A few weeks ago, we talked about voice in reporting class and its importance in journalistic narratives. That week happened to be the week that the former British Prime Minister Margaret Thatcher died. I couldn’t help, in that moment to correlate our discussion of voice with the death of perhaps one of the most recognizable and, for some, most despised voices of all time.
But agree with her politics or not, the woman had voice. While Maggie Thatcher wasn’t a journalist, she achieved a tone that was incomparable to her contemporaries.
Thatcher’s voice, though, was one that was achieved over time and prompted by the challenge of her critics.
After being criticized by her male contemporaries who said “the right honorable lady doth screech too much,” Thatcher took voice lessons and deepened the sound of her voice. She matched the deeper tone of her peers while creating an “iron” persona all her own.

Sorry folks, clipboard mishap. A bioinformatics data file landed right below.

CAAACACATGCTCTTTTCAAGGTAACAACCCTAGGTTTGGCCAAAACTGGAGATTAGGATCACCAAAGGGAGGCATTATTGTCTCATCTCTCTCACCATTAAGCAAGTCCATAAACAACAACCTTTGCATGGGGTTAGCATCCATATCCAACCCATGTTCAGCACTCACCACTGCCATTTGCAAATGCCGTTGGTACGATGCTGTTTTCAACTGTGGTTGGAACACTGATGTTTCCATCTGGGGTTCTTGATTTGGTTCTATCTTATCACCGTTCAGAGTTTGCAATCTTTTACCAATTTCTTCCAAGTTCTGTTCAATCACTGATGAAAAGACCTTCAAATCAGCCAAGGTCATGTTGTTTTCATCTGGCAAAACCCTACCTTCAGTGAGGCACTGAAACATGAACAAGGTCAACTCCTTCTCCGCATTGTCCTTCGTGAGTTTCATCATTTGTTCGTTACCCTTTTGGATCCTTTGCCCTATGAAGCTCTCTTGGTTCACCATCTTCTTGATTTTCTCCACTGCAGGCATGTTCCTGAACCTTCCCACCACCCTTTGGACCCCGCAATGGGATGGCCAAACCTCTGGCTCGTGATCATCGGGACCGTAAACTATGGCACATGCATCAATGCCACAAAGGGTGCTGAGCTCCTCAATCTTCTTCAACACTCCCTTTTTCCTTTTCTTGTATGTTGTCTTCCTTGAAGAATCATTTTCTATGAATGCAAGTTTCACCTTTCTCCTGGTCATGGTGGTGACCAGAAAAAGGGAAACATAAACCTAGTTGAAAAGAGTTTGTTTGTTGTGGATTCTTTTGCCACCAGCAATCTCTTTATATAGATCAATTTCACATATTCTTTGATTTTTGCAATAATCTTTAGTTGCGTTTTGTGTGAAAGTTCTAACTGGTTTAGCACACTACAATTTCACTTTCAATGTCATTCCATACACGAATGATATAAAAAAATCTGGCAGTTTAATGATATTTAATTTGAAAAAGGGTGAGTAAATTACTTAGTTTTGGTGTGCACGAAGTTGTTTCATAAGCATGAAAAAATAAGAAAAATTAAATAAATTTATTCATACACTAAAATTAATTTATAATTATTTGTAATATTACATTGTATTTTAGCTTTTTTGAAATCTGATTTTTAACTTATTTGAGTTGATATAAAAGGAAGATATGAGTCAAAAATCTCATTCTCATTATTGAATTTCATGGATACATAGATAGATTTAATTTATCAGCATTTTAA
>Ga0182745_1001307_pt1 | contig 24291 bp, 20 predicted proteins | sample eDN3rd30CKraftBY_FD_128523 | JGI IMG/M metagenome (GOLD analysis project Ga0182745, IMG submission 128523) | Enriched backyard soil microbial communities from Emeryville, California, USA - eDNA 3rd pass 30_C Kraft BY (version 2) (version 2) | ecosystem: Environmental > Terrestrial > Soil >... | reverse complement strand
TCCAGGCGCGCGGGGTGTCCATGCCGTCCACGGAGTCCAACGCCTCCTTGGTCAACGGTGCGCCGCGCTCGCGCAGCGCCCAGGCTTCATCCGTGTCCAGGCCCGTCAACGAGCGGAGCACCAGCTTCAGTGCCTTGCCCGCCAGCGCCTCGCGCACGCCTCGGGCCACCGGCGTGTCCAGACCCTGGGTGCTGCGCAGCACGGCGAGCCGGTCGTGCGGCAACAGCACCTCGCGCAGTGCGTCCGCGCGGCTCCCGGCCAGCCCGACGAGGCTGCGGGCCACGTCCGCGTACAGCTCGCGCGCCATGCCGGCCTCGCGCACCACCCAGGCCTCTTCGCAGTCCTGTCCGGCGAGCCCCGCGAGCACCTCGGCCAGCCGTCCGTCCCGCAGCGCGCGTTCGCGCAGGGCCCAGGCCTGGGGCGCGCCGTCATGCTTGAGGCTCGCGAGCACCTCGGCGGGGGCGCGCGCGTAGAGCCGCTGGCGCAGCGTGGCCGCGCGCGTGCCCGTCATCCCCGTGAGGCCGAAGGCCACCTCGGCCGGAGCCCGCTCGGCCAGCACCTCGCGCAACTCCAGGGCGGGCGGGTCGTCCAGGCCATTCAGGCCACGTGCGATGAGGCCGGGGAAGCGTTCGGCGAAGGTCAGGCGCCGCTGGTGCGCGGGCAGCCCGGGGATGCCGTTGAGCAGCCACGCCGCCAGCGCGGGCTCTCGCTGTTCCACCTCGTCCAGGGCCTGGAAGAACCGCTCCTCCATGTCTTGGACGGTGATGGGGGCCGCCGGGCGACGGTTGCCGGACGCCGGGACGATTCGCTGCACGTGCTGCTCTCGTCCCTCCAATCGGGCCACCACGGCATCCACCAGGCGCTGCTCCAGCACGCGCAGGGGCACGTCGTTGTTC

While I am talking about Margaret Thatcher’s literal voice in this sense, I think her experience as a politician is one that can be related to a journalists’ developing voice in writing.
In class, we discussed the idea that our voices are constantly developing, in response to criticism from editors, readers and ourselves. As my confidence grows as a writer, I’ve noticed I’m a lot more brave and a lot more willing to take on a more distinctive voice.
It took me three drafts for my first Vox story before I could coax out the voice I wanted to employ. Now, I’m turning in drafts that are louder, more distinctive, more effective on the first try. In other words, I’ve pulled a Margaret Thatcher.